Of Projects, Decision-Making, and Vocabulary

May 2008

The sun began to set over the mountains, which had been turned light green by the slowly advancing line of new spring leaves that had nearly reached its peak of the tree line. The second of two days of deck deconstruction and reconstruction was coming to an end, and looking around, I was secretly disappointed at how little visible progress we’d made.

At some point during those two days I’d had a flash of insight, the kind of moment when you can practically feel the synapse firing in your brain. This is just like a software engineering project. And not just because we got less done than we intended, either. The more I thought about what we had undertaken and accomplished, the more parallels I saw.

The project as a whole was a deck deconstruction (several supports and pieces of the deck itself were old and rotting) followed by a reconstruction. It may help to put a microscope on one specific example here. Since several supports had been replaced and had slightly different dimensions than the old ones, some of the deckboards were no longer completely snug with these supports. Definitely not a structural issue, but a minor aesthetic one; also, the boards themselves were certainly aging as well, but it wasn’t completely necessary to replace them. In other words, a tossup on whether or not to rip them out and replace them with new boards.

The owner of the deck, an elderly but still strapping gentleman who was also the foreman of this two-man work team, decided that there was reason enough to install new boards. Prior to making that decision, he probably did a quick cost-benefit in his head - how much better will it look with new boards? What about the fact that the new boards won’t match with the old ones? How long will it take to rip up the old boards and put in the new ones? Are there any requirements from the client (his wife) about what the deck should look like or how long it should take? What are the penalties associated with not meeting those requirements?

Further similarities emerged after I started to take the board out. The nails used to hold the boards in were very old and tough to remove; it was therefore taking much longer to finish the first part than anticipated. Do you continue on the current path? Maybe even reassess the situation and make another decision with the new information?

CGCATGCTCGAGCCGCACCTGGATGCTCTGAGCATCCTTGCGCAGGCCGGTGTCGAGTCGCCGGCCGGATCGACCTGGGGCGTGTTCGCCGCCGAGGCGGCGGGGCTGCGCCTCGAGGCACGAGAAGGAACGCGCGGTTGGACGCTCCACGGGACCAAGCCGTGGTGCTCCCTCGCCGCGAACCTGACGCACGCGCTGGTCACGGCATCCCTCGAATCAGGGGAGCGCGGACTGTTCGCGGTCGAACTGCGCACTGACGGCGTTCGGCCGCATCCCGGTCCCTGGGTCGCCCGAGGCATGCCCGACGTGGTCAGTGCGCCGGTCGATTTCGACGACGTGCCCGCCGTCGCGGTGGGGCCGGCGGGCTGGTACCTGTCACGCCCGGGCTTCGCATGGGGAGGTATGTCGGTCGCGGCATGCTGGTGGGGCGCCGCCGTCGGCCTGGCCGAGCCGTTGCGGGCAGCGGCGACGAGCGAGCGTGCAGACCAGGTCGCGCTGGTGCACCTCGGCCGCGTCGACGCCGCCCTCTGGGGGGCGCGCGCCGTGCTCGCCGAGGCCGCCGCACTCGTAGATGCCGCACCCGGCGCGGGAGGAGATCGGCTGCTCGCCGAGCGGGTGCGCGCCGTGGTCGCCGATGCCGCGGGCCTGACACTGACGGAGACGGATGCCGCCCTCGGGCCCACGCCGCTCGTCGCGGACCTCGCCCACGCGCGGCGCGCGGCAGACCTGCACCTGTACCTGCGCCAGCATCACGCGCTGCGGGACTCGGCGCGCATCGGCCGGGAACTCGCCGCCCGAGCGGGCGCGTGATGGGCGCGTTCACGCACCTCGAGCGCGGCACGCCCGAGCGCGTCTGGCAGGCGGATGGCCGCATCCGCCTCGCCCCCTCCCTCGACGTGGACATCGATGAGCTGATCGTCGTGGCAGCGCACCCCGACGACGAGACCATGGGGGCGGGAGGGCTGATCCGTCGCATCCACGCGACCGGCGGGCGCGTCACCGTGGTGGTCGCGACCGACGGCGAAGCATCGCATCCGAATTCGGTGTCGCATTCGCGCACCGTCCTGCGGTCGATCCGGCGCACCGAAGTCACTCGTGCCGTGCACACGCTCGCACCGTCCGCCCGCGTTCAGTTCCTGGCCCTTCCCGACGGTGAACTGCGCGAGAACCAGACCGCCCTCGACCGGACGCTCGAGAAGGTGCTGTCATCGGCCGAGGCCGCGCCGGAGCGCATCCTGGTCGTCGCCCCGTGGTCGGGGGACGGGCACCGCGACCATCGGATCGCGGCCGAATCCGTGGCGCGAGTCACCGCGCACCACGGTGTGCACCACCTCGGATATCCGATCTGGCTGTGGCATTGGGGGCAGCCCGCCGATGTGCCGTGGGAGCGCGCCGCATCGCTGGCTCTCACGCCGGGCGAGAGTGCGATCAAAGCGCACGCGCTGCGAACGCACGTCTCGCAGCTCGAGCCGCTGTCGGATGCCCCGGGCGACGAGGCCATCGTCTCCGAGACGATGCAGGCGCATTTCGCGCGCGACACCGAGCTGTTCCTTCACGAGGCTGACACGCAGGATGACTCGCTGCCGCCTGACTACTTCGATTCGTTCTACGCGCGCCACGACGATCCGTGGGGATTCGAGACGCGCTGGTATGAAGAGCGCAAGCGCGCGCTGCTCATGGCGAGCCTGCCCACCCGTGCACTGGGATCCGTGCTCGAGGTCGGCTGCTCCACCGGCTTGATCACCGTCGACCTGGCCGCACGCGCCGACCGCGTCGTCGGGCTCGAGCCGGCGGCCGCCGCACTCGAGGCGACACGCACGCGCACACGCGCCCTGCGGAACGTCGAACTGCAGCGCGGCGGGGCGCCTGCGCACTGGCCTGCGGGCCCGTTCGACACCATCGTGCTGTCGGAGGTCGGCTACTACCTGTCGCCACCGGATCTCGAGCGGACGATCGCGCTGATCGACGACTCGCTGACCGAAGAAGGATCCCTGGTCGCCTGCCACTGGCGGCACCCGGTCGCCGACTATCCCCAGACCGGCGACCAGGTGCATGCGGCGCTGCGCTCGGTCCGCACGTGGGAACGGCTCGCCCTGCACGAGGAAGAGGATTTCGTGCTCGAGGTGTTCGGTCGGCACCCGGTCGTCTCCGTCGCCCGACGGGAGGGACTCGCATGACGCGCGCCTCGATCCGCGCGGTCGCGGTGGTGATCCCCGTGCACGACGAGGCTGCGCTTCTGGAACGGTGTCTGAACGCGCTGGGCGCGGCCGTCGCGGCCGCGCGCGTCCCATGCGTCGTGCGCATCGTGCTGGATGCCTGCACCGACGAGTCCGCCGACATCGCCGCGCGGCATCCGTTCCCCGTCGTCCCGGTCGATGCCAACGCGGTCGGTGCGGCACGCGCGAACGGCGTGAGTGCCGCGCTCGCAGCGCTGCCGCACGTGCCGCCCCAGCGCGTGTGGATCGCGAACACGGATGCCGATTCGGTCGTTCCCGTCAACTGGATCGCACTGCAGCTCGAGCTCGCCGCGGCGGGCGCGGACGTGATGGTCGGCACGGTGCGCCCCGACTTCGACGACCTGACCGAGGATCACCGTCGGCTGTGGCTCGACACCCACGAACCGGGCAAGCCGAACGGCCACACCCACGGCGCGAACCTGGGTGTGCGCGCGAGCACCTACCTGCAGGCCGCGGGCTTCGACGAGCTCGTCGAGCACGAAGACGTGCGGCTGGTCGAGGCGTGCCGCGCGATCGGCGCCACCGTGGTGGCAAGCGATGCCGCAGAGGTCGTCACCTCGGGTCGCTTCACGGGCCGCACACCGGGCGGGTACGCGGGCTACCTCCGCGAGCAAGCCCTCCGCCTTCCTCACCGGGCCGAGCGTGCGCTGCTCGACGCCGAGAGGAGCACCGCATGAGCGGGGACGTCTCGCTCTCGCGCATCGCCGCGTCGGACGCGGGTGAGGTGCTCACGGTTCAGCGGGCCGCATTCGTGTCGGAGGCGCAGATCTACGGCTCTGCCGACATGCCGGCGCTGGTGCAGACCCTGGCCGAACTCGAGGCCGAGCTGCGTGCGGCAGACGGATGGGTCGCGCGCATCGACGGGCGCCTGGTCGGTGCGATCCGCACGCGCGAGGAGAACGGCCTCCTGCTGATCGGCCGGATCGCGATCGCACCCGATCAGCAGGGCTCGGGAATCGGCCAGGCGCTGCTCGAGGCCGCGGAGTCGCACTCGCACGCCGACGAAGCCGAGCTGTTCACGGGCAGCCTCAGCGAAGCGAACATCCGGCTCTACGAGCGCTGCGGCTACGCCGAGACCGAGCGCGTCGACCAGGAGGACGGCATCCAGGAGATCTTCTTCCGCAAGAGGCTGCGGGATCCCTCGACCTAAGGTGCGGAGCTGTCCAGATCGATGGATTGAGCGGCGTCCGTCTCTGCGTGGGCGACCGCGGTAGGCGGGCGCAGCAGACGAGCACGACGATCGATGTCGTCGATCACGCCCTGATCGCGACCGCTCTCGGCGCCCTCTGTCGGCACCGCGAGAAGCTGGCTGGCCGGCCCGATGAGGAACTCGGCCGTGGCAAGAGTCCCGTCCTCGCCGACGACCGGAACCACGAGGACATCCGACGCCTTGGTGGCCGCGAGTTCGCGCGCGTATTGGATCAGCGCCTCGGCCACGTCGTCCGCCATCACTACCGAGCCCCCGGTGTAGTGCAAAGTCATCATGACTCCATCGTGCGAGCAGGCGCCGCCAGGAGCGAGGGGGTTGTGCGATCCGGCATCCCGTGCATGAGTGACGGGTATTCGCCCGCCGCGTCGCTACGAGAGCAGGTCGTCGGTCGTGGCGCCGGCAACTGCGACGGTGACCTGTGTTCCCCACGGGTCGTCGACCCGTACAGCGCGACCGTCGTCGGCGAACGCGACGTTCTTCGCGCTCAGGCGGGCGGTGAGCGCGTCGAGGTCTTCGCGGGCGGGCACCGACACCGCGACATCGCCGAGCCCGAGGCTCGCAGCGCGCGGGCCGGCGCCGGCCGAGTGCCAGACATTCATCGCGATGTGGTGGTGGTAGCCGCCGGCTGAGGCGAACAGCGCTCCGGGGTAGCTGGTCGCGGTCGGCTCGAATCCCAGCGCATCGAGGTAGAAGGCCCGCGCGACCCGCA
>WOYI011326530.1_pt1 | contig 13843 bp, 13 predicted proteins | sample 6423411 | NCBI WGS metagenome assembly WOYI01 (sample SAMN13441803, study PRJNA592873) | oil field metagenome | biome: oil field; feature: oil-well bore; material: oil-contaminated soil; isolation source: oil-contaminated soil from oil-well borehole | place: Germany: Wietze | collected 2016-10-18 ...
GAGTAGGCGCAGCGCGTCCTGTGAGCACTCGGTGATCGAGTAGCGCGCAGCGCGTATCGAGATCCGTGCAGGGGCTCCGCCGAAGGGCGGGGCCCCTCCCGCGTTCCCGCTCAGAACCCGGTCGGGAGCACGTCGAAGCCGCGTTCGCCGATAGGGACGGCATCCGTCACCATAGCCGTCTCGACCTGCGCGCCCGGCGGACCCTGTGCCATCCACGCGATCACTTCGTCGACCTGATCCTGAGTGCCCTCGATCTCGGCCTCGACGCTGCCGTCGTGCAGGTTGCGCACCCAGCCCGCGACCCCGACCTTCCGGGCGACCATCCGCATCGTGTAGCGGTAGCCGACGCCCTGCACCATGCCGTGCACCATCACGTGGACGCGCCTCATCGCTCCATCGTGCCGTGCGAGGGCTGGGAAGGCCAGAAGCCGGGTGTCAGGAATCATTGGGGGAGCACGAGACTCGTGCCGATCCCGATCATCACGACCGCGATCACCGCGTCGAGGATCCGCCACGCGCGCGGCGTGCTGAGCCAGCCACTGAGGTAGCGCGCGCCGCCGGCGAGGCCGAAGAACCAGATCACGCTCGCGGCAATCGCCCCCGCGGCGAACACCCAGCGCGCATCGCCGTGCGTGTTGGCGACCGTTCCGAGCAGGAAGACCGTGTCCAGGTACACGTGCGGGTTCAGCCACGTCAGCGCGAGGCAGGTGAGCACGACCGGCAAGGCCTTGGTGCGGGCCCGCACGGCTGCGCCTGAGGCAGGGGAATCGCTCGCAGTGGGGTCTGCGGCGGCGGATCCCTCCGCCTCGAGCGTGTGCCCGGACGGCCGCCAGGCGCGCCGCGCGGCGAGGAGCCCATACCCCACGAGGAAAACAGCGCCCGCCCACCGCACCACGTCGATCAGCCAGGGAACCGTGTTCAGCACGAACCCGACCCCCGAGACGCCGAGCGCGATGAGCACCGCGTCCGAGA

At another point we realized that the ideal tools/supplies we needed were in town, a 30 minute drive. Another decision - do we use a “workaround” (very common term on a software project)? Sacrifice the time to get the supplies? How does that impact the amount of daylight we have to work with, and is there anything else we could pick up from town while we are there to make it more appealing to go?

I also realized (again) that I tend to think in very general terms about things - this is part of the reason I make these far-flung connections in the first place when other people think I’m off my rocker. A “project” is therefore anything that one or more people put their time into (ideally with some sort of plan for it), a “client” is anyone that anyone has to answer to, “requirements” are the things that constrain the design and give the project a shape and direction. People that work as consultants have similar mindsets - which may be why very little “actual” vocabulary is required outside of technical vocab. But in some sense, everyone is a consultant, since everyone works with resources, such as their own time, skills, and wealth, in order to create something for a client. In the ultimate meta-thought: the term “consultant” itself has become vague to the point of meaninglessness.

Profound thought of the day: The nuances no longer come in the words we use to describe the world, but rather from our experiences as we interact with that world.

[Update: Discovered a related post and discussion over at the 37 signals blog recently.]